Do’s & Don’ts: Interacting With Deaf People

September is Deaf Awareness Month, and while Seven Lakes does not have a deaf education program, Texas has the second highest deaf population in the country. It is never a bad thing to be cultured and know how to interact with a deaf person. So, in honor of Deaf Awareness Month, here are eight tips for communicating with a deaf person.



As it is rude to purposefully eavesdrop while people are conversing, it is also rude and impolite to stare at deaf people while they are signing. Although they can’t literally “reduce their volume” and everyone can see what they are saying, it is still rude to stare as if you are paying attention to their conversation. 



When people speak, a response from the other person is required to know whether they are listening or not. There is no way a deaf person would know that you are actually engaged in the conversation unless you are actively holding eye contact. Breaking eye contact can be seen as you ending the conversation, and this applies in particular when they have an interpreter. Don’t face the interpreter – face the person because that’s who you are having a conversation with. 



Not all deaf or hard of hearing individuals prefer the same communication. Some prefer sign, some prefer to speak, some prefer to write, and some prefer to lipread, so don’t generalize or assume. Always ask what communication method they prefer and follow through.



If you were going to spend the school year in France, you would learn some basic French to help you get around. This attitude should be applied to sign language. It’s never useless to learn sign language; just learning simple phrases such as “you’re welcome,” “thank you,” and “my name is…” can be beneficial to you. 


This one is straightforward and may seem rude, but if two deaf people are having a conversation in front of you and you want to walk through, just simply walk through their conversation. Don’t wait for them to stop signing, just walk through. You don’t even have to apologize, they understand. It may seem disrespectful to people who can hear, but to deaf people it is completely acceptable.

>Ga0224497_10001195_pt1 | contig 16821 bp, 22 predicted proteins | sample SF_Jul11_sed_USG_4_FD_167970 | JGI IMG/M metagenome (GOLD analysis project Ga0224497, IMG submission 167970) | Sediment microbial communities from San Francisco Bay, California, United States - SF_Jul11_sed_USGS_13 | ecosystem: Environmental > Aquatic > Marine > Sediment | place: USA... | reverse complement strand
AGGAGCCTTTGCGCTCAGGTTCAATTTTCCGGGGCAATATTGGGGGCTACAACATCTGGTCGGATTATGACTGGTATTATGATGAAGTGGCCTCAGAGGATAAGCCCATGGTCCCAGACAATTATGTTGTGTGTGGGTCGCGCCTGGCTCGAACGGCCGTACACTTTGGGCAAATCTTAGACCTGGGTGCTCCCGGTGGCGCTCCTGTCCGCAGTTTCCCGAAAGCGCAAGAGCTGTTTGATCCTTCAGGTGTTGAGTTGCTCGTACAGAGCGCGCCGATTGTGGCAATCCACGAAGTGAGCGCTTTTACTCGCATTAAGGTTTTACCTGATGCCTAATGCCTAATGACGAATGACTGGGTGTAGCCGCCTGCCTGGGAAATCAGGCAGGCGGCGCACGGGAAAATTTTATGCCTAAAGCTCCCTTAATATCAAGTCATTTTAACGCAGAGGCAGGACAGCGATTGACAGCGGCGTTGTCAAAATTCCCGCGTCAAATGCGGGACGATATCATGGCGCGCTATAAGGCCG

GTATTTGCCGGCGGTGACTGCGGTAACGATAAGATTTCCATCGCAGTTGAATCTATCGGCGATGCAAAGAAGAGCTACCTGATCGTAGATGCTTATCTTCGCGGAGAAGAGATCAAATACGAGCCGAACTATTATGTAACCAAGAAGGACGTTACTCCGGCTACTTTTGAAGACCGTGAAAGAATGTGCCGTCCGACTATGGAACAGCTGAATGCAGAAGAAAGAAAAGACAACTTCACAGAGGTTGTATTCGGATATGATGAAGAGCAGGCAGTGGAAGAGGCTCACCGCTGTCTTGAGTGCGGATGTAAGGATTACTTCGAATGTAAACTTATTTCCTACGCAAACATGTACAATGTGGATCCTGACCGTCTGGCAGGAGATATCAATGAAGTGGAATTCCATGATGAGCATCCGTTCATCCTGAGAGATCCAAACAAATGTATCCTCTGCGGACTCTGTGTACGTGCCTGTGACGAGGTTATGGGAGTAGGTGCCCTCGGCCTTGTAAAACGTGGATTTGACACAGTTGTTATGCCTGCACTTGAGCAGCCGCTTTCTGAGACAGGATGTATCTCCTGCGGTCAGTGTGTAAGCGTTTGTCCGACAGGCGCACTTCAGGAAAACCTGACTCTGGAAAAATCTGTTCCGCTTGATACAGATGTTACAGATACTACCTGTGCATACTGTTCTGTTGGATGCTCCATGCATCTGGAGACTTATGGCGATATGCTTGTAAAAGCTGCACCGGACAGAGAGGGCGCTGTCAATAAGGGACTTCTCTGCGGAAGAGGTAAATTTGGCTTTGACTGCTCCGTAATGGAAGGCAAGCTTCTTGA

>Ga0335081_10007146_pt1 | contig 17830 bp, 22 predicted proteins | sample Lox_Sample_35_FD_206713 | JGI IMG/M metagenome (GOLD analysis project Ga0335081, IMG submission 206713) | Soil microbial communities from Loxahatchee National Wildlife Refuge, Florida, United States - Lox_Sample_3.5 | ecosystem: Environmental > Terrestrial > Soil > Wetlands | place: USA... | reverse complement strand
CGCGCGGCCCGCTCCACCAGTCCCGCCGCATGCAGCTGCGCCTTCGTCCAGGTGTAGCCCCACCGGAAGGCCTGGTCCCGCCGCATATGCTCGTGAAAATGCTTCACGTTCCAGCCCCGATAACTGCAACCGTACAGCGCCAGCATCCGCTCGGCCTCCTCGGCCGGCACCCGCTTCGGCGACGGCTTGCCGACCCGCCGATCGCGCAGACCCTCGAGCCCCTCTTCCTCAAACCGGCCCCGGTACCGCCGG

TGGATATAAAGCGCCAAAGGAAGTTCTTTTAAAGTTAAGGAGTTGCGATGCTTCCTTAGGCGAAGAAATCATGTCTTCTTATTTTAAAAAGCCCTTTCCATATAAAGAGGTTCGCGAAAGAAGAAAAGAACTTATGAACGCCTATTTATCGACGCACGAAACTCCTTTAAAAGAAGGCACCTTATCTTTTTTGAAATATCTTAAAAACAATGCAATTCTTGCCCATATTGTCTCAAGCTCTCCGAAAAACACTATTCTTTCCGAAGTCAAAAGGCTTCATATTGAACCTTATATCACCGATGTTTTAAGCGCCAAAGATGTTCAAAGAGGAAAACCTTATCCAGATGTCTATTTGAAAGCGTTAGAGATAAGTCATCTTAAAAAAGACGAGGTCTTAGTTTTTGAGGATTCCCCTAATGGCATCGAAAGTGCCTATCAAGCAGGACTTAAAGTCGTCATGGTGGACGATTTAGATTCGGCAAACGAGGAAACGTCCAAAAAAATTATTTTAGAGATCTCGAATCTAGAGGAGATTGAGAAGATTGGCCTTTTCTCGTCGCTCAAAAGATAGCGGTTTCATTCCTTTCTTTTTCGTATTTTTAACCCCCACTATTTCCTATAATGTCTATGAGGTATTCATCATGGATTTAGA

Hearing and deaf culture are significantly different; there are different things that deaf people accept that people who hear don’t, and vice versa. It is a good idea to immerse yourself in the deaf community and learn about deaf culture, history, customs and traditions to understand how to interact with deaf people. It’s not only beneficial for interacting with deaf people, but it is also useful for having an open mind and looking at life through the perspective of others. 



Never offer your help to a deaf person, unless they are in a situation when they are in need of your assistance. It is important to remember that deaf people can do anything a hearing person can do, except hear. If you are at the store and a deaf person is in front of you, don’t offer your help, unless they specifically ask you for help. Inserting yourself in situations where they don’t need you is rude and unwarranted.



There are different types of deaf people: some identify as deaf while some identify as hard of hearing, and some deaf people have cochlear implants, while others don’t. In the same vein, there are different types of hearing loss. Some deaf people are profoundly deaf, while some people are severely deaf. It is important to learn what they label themselves as; however, never refer to a deaf person as “hearing impaired.” That not only reduces them to what they can’t do, calling them that is simply insolent.